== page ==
Trust Your Guts means a lot of different things to me; it means going inward for answers instead of outwards,it means authenticity, it means knowing when to stay and it means knowing when to leave. The following is a story of the latter.
I had an uncomfortable run in with a man named Phil where I learned the very important lesson to prioritize my feelings above those of a stranger (or anyone for that matter). I did not want to hurt this man’s feeling by rejecting him but I also did not want to give him my phone number. In the end, I gave him my phone number and in this battle between protecting Phil’s feelings and honoring my own, I lost.
I vowed I would never lose this battle again.
The very next day I had to face this battle again when I found myself sipping an instant coffee out of a paper cup sitting on a chair made of old newspapers inside the stall of a frozen squid vendor.
I went on a long walk to wander through some nearby neighborhoods. On weekends in Korea, markets can pop up on the sidewalks and turn the pedestrian pathways into teeming hubs of vendors. People take to the streets with bins full of fruit and curious spices. Fish take all forms in these markets ranging from frozen, dried and living. It’s an assault of the senses where people are offering you tastes of their fruits by holding them up to your mouth. Smells range from the enticement of roasted chestnuts to the putrid onslaught of unwelcome fish. It’s loud. There is bartering. Everyone wants you to buy from them despite the endless rows of seemingly identical stalls.
It’s easy to lose yourself.
On this particular Saturday I found myself completely by accident in such a place. I was thrilled as I stepped into the busy scene. I love a new discovery and I really love a market. I began meandering through the bustling scene, tasting and observing, taking it in.
Then things got a little weird.
I walked past a fish stall. It had Styrofoam coolers filled to the brim with frozen squid. I paused to take this in and as soon as I did I noticed the man running the stall, his face lit up at the sight of me and he motioned for me to come inside his stand. Now, I don’t claim that I always make the best travel decisions but I love adventure, I love a good story and I love meeting people I would never otherwise interact with. So I took this man up on his invitation and I stepped inside the squid stall.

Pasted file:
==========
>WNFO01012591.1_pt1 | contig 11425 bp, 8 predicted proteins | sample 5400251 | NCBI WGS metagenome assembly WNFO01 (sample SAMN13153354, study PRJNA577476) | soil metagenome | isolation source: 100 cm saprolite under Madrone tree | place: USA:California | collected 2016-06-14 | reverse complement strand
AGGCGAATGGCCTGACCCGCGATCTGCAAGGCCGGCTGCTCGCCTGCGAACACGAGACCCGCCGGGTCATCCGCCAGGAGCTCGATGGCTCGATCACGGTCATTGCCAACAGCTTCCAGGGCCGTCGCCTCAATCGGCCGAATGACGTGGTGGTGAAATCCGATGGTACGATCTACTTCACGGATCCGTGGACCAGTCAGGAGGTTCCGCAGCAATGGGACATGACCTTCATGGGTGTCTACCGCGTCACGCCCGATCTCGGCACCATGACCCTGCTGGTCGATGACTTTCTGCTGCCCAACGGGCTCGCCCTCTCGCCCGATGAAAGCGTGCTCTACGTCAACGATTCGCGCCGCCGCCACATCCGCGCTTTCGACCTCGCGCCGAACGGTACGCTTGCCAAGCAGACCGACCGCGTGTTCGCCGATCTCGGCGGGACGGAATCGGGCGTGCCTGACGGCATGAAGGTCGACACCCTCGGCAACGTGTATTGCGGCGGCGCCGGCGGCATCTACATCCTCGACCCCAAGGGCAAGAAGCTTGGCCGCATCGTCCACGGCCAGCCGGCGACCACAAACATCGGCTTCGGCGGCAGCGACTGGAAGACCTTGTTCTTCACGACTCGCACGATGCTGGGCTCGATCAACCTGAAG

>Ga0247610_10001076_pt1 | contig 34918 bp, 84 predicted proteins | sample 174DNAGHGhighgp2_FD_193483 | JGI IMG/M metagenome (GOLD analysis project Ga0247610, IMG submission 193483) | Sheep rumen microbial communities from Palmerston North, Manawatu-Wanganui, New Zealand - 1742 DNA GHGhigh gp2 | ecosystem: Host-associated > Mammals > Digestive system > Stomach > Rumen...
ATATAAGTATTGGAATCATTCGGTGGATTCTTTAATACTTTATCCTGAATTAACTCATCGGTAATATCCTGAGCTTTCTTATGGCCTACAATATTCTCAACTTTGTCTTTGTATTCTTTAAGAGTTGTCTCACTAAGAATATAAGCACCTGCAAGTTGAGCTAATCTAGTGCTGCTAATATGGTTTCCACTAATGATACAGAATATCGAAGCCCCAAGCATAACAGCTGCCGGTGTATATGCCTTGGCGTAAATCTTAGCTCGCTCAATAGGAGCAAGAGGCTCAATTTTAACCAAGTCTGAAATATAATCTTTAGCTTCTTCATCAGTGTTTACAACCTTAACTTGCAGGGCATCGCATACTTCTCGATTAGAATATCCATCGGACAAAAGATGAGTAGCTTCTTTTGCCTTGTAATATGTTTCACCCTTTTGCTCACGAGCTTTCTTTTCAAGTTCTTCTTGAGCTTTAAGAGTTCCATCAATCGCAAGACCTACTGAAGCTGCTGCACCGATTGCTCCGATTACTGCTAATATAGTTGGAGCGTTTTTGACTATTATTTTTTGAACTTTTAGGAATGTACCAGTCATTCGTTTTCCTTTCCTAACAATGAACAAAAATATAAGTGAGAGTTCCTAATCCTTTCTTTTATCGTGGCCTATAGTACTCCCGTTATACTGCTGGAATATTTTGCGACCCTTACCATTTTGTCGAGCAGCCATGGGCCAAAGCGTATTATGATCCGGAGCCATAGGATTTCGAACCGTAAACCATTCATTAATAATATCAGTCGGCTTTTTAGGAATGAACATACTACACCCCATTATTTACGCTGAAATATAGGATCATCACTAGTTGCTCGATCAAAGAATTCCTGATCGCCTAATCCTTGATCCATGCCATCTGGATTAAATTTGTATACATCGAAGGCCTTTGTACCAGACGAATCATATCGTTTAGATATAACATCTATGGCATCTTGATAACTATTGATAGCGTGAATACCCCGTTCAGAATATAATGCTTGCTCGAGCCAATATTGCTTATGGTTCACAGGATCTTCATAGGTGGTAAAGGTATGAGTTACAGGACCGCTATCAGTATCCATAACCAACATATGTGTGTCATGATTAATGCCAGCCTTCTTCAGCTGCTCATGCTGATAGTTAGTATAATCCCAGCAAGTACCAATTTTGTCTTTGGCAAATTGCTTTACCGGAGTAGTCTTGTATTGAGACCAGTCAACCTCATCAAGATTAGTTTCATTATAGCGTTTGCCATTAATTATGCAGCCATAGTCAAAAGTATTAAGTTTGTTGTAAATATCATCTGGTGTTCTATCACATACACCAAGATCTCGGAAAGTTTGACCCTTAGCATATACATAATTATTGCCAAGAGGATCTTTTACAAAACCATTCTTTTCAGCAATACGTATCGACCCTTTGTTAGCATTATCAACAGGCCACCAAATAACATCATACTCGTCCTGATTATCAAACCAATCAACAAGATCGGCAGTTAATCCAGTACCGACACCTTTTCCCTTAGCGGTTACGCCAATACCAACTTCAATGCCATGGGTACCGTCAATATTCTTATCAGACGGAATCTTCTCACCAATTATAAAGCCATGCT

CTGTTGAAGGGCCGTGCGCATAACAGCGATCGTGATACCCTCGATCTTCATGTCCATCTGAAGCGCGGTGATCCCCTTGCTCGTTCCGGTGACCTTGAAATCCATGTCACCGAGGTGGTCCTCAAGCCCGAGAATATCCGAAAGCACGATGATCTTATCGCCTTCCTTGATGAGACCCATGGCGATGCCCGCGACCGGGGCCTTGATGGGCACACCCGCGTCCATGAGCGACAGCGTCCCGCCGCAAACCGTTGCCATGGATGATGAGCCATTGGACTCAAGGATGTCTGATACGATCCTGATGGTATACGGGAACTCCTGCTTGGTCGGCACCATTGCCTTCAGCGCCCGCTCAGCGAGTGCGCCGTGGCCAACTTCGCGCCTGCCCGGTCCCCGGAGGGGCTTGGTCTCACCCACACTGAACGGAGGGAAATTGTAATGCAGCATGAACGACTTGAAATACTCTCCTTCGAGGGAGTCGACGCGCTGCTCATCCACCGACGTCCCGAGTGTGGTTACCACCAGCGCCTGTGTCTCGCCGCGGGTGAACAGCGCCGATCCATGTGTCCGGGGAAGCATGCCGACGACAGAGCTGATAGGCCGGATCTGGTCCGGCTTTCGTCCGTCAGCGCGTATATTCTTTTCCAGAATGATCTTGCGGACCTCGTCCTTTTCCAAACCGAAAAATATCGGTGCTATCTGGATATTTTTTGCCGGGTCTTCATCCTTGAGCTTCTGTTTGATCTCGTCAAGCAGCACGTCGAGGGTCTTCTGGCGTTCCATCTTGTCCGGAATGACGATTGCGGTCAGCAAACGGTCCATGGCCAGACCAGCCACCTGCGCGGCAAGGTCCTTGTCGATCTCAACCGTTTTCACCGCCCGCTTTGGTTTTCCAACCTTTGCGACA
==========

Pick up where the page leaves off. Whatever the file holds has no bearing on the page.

He made a seat for me out of old newspapers and piled them on the floor. I saw this as generous and happily took my place on my paper throne. He had an old TV inside the stall. The kind that’s cubical with an antennae protruding and a 6 inch screen blaring a Korean drama. This was heaven.
He made me some instant coffee chock full of sugar and served it to me in a paper Dixie cup. I greedily accepted because I love coffee, in any form, in any setting. I sat up on the newspaper chair and sipped my coffee and watched the market happen from the inside looking out.
I briefly contemplated my future, I could be Mrs. Squid and we could hawk various sea creatures to the good people of South Korea. Yes, this could be it for me. Life as a Korean street vendor. I think Squid Man read my thoughts because at this moment he flashed me his gold tooth in a devious smile and winked at me.
This served as a moment of clarity and brought me back down to Earth and I decided my future did not rest with Squid Man. I decided it was time to go. I thanked him for the coffee and got up to leave. He grabbed my arm.
He grabbed my arm kinda hard.
I did my best to explain that I was leaving in a polite but firm manner. He motioned for me to wait and went to grab his phone and demanded I put my number in it. Shoving the phone in my face he wouldn’t take no for an answer and the instant coffee no longer seemed worth it.
I recognized I no longer needed to be in this situation, I did not owe him an explanation, I did not owe him my time and I certainly didn’t owe him my phone number.
The right thing for me to do was just walk away.
So I did.
I didn’t explain myself.
I didn’t stay for one second longer after I made up my mind.
I said no.
I learned my lesson and I listened to my guts. I was proud of myself, I was in tune with my feelings and when they told me to go, I listened.
I still am unsure of what the man thought would come of a phone number exchange since he spoke not a word of English, maybe he wanted to text. But what I am sure of is the next time I go to a market I will not be seduced by the fleeting promise of a future as a street vendor.